Check running process status.
sudo ps -ef | grep <string>
And there you have it! Hopefully the above steps will help you travel end-to-end on the communication journey to isolate / check many of the problems that you may encounter surrounding TCP/IP networking.
If you have any thoughts or suggestions please feel free to add into the comments below or contact Andrew using details on this site’s About page – we can always update this article to include anything that has been missed.
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Solving the Money Problem – Steven Mark Ryan
Tesla Daily – Rob Maurer
Dave Lee on Investing – Dave Lee
HyperChange – Gali
Warren Redlich – Warren Redlich
Teslafaninsight – Greg
Oracle Investments – Oracle Tim
Dr. Know-it-all Knows it all – Dr Know-it-all
Farzad Mesbahi – Farzad Mesbahi
Whole Mars Catalog – Omar Qazi
Tesla Owners Silicoln Valley – John et al.
Tesla Fans – Tesla Motors Fans
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Tobias Lindh – Tobias Lindh
flybrandenburg – tessi-supply.com
My Tesla Weekend – Brian
Munro Live – Sandy Munro et al.
The Limiting Factor – Jordan Giesige
Good Soil Investment Management – Emmet Peppers et al.
Bash on Windows.
Cygwin is an open-source tool which offers a handy way to run Linux commands from a Windows desktop.
Downoad the installer from https://cygwin.com/install.html and run it.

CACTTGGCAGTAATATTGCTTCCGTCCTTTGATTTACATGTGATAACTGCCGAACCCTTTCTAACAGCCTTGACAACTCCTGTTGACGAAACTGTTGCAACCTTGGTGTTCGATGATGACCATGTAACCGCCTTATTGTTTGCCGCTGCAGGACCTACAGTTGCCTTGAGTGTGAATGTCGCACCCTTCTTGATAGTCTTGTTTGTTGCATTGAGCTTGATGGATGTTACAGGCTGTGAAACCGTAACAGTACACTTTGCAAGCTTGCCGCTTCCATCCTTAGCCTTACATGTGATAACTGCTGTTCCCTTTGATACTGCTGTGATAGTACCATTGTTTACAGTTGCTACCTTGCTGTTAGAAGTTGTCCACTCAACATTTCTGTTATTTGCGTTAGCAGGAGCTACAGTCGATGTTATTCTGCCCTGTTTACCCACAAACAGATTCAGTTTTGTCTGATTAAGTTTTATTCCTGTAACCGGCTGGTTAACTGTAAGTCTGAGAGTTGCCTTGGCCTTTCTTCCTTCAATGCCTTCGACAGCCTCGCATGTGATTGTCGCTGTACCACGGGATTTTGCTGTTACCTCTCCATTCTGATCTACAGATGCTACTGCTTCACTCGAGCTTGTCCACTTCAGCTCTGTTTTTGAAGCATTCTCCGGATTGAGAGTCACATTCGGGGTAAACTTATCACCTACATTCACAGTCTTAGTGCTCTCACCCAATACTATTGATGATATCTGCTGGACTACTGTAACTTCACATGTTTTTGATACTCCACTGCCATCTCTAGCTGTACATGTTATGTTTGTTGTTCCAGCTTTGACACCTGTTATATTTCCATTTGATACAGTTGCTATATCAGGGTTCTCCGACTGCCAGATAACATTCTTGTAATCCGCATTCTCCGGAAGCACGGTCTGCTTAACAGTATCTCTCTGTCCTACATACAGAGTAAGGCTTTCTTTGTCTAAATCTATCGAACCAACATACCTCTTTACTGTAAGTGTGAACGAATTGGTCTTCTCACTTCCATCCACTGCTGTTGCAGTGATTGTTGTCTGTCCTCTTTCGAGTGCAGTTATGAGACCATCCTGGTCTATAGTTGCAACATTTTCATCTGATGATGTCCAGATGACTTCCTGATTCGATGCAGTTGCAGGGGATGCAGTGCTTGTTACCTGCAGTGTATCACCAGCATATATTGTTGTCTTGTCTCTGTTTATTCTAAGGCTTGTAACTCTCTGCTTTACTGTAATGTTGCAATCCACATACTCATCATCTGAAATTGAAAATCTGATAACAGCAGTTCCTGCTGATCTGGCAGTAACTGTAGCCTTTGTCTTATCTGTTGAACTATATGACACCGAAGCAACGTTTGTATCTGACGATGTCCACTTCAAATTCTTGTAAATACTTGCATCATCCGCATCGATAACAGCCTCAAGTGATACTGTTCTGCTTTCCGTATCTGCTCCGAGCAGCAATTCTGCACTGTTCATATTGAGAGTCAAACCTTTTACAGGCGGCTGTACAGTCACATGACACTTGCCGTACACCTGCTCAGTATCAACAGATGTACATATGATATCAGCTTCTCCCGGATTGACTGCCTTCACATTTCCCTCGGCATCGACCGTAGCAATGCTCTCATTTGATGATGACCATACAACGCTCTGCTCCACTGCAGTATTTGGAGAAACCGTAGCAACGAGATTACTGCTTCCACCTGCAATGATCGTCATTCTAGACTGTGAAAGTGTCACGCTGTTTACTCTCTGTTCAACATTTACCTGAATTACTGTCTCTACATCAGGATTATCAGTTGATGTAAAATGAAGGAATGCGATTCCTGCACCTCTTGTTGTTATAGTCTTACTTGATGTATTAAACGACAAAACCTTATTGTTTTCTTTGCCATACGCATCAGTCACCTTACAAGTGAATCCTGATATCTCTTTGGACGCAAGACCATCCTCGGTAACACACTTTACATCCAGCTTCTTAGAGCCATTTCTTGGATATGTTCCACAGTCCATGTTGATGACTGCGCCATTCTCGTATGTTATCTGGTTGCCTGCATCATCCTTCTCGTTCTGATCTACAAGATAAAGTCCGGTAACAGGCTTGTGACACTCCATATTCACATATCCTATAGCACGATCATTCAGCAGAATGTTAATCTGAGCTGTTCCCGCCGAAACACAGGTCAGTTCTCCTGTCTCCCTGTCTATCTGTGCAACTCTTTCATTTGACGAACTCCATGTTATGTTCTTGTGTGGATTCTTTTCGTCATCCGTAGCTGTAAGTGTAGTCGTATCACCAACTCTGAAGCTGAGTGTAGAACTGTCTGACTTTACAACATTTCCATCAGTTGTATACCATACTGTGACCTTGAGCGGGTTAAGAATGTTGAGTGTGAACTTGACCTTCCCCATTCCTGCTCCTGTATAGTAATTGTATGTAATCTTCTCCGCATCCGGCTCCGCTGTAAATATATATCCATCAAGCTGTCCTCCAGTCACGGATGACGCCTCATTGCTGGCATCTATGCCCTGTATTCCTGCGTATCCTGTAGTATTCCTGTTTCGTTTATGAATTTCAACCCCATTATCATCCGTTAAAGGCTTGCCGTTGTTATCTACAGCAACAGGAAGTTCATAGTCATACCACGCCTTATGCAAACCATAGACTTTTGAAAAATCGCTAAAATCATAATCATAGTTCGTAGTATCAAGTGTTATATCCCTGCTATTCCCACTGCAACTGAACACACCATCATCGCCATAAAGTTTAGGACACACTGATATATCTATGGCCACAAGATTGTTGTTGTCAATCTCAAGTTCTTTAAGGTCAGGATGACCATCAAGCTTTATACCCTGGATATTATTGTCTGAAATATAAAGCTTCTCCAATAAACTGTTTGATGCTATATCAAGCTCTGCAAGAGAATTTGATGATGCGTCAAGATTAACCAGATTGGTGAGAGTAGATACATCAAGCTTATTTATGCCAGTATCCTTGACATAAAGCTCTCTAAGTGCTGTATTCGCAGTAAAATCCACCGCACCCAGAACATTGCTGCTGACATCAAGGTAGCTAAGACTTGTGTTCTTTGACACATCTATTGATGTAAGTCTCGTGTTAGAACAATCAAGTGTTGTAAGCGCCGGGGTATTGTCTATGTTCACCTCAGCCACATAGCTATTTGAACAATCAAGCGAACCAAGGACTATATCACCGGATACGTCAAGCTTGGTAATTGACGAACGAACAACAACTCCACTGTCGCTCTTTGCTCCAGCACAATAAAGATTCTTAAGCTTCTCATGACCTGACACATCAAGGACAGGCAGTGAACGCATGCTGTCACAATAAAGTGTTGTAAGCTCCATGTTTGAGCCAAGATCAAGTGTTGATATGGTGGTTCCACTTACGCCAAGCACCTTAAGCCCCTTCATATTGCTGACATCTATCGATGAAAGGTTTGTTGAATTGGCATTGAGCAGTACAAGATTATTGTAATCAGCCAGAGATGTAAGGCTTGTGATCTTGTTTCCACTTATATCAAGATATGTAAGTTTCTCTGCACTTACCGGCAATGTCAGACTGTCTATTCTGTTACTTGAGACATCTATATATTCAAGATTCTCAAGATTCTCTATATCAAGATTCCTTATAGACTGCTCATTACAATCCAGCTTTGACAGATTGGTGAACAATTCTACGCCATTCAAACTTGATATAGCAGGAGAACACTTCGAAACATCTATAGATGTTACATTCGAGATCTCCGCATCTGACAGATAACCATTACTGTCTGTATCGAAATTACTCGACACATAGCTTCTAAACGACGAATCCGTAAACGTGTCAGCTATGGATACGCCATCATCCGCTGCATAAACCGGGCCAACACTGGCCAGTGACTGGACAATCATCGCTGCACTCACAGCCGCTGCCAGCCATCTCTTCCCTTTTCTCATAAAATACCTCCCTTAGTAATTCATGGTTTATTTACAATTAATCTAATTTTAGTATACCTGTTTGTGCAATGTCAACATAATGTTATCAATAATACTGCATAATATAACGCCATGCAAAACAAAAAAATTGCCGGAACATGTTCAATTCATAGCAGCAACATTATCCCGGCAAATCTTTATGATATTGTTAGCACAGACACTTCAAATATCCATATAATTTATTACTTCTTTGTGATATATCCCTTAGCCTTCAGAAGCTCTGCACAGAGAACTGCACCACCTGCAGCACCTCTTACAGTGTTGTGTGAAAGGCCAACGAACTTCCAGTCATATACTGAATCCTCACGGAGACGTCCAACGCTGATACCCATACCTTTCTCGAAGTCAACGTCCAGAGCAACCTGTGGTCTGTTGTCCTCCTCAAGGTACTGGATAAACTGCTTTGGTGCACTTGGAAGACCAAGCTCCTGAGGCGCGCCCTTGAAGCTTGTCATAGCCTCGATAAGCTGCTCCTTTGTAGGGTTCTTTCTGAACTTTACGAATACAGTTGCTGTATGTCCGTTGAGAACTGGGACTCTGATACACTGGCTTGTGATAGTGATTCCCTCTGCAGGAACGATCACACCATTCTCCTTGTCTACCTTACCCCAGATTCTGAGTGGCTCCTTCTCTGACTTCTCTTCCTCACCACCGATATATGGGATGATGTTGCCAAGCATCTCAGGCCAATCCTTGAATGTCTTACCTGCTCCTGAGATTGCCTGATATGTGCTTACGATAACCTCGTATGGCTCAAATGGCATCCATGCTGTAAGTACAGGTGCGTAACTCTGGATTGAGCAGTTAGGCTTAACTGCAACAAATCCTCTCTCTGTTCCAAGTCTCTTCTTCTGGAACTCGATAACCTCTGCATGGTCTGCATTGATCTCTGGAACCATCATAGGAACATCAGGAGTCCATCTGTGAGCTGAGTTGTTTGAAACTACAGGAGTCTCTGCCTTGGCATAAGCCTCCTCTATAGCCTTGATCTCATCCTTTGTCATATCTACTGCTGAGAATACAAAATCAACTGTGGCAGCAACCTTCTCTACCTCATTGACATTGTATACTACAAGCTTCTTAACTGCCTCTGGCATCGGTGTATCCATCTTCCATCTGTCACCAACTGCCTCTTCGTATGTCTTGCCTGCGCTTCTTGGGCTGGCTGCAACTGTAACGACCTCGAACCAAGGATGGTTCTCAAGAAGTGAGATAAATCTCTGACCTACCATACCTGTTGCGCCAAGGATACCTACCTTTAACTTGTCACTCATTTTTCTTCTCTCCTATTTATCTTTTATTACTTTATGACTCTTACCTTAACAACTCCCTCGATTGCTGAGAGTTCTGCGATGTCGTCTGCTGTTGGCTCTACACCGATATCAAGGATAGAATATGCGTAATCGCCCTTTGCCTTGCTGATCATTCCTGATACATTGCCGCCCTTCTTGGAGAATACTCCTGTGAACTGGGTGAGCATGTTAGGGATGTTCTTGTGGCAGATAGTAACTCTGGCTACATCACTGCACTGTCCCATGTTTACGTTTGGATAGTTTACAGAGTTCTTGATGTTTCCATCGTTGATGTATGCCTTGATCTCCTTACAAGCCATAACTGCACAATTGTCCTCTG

Select the packages you want to install on top of the base installation.
Browsing the Windows Host Filesystem
Adding Common Packages
Run the installer again.
Search for the package you want. Here are some common ones:
Package Command(s) nc nc inetutils telnet curl curl rsync rsync jq jq
Read(ing) it. Recommend it.
The Phoenix Project – Gene Kim et al.
Site Reliability Engineering – Beyer et al.
DevSecOps – Glenn Wilson.
Scrum Master – Joe Justice.
The Singularity Is Near – Ray Kurzweil.
On Ubuntu 20.
Digital certificates are a fundamental part of modern security. They assist in proving athenticity, meaning they help prove something, or someone, is who they claim to be.
File Formats (PFX & PKCS #12)
Certificates are stored and transferred as files.
Wikipedia explains the file types well:
“In cryptography, PKCS #12 defines an archive file format for storing many cryptography objects as a single file. It is commonly used to bundle a private key with its X.509 certificate or to bundle all the members of a chain of trust.”
View File Contents
certutil -dump filename.pfx
openssl.exe pkcs12 -info -in c:\temp\cert.pfx
# For help: openssl pkcs12 -help
# -clcerts = only output client certificate
openssl pkcs12 -in [yourfile.pfx] -clcerts -nokeys -out [drlive.crt]
# -cacerts = only output CA certificates
openssl pkcs12 in [yourfile.pfx] -cacerts -nokeys -out [drlive.bundle]
Extract Private Key
openssl pkcs12 -in [yourfile.pfx] -nocerts -out [drlive.key]
openssl rsa -in [drlive.key] -out [drlive-decrypted.key]
Create Intermediate Certificate Bundle
From PFX file:
# -cacerts = only output CA certificates
openssl pkcs12 in [yourfile.pfx] -cacerts -nokeys -out [drlive.bundle]
From CRT files:
openssl x509 -in certname.crt -text -noout
openssl rsa -in keyname.decrypted.key -check
Check Key Matches Certificate
MD5 output values should be matching:
openssl x509 -noout -modulus -in certname.crt | openssl md5
openssl rsa -noout -modulus -in keyname.decrypted.key | openssl md5
Test a Live Site Certificate
openssl s_client example.com:443